Four hundred years ago this month, English pirates brought enslaved Africans to America’s shores. We reflect on how the legacy of slavery has reverberated through the generations to the present.
We begin in Ghana, a place of pilgrimage for African Americans who are tracing their roots. Reporter Rupa Shenoy of the public radio program, The World, introduces us to a woman who first traveled to Ghana in the 1960s, and eventually moved there permanently. She now runs a reconciliation program where American descendents of slaves meet with tribal elders in an attempt to reconcile the painful history of slavery.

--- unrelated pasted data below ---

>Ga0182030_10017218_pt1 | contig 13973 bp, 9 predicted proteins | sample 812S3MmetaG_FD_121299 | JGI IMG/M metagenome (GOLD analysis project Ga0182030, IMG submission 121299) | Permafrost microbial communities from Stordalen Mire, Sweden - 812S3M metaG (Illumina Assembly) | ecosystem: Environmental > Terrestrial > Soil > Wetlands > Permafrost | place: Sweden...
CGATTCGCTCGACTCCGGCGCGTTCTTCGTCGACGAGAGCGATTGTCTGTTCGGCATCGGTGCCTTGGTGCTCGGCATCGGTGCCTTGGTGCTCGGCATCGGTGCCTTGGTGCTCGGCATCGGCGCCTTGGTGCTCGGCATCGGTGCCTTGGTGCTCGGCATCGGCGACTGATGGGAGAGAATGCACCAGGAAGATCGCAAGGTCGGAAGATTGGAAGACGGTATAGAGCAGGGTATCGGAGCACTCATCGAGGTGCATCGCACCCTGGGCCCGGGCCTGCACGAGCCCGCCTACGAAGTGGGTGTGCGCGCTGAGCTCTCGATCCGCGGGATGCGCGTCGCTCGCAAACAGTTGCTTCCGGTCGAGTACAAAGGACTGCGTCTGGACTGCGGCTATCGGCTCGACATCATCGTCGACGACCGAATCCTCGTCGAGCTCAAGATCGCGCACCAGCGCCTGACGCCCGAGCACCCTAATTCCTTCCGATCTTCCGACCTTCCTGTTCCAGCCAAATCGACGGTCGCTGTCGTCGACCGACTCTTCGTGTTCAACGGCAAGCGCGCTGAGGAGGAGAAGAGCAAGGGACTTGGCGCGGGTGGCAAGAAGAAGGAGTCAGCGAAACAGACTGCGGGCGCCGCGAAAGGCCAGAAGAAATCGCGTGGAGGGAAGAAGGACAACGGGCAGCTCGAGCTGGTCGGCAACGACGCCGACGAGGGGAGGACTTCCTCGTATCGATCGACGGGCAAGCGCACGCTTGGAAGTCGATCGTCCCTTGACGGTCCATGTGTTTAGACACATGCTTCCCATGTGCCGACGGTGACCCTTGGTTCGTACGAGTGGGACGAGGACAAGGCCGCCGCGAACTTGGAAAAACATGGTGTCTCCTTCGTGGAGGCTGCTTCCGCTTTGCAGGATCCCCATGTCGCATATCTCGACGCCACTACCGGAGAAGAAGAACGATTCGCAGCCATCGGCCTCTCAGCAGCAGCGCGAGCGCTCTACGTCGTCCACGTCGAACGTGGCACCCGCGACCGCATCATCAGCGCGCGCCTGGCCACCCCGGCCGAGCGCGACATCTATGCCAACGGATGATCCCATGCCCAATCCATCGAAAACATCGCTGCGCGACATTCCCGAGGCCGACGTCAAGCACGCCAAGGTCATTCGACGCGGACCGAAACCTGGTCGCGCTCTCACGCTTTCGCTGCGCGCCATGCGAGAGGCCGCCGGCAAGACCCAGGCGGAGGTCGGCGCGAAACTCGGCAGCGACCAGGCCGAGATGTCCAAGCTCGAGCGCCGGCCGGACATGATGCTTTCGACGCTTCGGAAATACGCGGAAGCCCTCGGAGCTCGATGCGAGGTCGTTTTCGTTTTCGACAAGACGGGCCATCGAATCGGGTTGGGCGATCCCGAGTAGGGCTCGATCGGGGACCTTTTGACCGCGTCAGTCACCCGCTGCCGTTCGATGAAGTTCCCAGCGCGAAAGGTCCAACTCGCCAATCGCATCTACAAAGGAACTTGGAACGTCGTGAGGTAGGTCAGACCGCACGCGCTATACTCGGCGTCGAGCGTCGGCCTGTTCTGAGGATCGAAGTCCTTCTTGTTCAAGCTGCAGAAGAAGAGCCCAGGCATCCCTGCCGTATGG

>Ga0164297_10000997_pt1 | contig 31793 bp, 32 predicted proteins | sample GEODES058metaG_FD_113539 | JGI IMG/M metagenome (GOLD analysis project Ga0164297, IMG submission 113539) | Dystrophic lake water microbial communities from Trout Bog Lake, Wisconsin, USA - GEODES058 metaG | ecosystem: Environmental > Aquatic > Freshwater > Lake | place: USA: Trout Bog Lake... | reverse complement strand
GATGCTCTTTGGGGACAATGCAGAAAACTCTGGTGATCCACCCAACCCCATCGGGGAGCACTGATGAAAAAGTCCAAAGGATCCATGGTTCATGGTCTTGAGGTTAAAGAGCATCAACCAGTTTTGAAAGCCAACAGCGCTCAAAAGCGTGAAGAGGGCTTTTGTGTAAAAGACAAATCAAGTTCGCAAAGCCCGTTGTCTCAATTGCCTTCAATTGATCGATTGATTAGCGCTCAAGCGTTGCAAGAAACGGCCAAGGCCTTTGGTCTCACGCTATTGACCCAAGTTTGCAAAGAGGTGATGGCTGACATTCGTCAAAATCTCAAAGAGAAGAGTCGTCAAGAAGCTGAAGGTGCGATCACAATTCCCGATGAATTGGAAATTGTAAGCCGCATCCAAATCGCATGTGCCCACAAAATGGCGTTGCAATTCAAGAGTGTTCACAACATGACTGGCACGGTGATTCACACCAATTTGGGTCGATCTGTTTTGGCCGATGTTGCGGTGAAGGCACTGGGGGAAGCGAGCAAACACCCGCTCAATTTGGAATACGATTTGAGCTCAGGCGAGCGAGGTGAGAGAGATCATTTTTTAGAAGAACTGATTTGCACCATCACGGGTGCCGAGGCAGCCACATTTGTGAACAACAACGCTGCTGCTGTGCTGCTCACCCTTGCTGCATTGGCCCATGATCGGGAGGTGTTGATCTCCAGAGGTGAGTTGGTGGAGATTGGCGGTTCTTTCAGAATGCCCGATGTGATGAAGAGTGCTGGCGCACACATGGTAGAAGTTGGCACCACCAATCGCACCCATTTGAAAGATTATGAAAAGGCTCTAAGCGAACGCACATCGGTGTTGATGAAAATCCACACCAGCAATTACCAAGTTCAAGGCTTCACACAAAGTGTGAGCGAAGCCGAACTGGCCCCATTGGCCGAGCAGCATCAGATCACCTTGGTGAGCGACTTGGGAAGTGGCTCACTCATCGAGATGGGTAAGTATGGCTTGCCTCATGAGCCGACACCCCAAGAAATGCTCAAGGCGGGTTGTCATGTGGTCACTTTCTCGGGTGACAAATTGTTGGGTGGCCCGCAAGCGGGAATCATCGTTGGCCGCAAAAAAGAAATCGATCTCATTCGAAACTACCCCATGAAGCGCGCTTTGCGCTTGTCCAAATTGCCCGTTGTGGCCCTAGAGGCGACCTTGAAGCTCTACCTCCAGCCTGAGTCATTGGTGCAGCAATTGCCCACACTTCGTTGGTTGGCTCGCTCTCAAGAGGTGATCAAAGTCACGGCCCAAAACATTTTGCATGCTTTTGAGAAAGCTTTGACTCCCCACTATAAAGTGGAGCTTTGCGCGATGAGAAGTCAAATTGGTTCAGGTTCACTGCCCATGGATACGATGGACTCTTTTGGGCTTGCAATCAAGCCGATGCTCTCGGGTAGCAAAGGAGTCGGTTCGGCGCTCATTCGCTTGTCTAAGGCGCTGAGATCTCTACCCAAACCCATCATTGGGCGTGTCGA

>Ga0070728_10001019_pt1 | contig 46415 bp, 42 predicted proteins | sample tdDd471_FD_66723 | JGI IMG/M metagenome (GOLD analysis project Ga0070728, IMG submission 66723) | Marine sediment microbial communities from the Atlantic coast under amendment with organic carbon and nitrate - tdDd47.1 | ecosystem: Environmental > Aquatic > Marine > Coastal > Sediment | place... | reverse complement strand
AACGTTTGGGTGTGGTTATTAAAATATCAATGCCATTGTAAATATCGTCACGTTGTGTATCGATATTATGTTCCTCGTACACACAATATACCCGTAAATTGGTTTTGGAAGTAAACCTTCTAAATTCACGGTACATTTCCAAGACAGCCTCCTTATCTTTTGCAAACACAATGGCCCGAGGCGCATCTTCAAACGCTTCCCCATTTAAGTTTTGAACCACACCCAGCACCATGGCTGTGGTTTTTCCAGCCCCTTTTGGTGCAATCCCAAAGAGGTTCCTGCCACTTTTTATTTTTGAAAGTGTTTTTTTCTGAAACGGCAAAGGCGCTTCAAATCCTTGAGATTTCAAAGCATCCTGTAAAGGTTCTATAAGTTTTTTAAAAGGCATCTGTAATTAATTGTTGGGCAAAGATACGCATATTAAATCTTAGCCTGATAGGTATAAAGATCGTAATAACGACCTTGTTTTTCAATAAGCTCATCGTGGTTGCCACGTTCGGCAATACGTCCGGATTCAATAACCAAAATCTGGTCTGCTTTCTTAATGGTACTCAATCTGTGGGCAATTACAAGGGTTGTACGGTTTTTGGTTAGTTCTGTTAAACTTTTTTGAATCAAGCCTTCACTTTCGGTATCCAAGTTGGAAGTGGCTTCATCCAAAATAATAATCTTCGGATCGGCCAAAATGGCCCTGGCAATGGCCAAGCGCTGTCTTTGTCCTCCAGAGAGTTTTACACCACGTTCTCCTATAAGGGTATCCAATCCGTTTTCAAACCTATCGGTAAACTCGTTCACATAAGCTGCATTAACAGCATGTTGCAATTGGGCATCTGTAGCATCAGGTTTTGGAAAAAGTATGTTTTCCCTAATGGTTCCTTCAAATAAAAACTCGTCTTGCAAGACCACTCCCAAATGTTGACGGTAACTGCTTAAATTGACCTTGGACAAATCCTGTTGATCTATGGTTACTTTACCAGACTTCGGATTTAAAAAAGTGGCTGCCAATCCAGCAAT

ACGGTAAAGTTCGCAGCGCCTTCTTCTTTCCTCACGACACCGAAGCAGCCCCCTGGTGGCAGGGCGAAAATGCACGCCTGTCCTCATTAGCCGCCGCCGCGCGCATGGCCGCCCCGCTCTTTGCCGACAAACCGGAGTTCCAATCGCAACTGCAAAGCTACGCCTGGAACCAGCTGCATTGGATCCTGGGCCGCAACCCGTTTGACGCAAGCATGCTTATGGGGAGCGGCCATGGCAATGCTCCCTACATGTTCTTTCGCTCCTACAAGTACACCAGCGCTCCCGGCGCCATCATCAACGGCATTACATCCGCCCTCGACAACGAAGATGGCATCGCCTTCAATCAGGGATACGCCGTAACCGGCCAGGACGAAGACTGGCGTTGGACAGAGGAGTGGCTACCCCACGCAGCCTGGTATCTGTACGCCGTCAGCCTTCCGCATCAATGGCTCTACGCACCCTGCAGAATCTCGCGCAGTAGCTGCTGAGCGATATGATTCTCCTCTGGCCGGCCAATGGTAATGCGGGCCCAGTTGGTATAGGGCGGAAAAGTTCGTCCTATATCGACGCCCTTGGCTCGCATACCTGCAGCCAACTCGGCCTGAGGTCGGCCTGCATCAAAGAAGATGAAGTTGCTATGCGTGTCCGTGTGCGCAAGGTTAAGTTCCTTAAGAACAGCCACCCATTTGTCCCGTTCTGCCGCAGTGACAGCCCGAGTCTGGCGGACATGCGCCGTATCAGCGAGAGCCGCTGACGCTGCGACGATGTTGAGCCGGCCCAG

Next, Al speaks with Nikole Hannah-Jones, a MacArthur Genius and New York Times Magazine journalist. She argues that the arrival of the first slaves was an elemental moment in the nation’s history, and that the founding principles of American democracy were not true until enslaved people and their descendants made them true.
We end with host Al Letson recounting a trip he made to the African nation of Malawi several years ago. For most of his visit, Al struggled to relate to the place and its people. Then, an unexpected encounter on his last day gave him a deep sense of connection, as well as insight into the shared experience of slavery.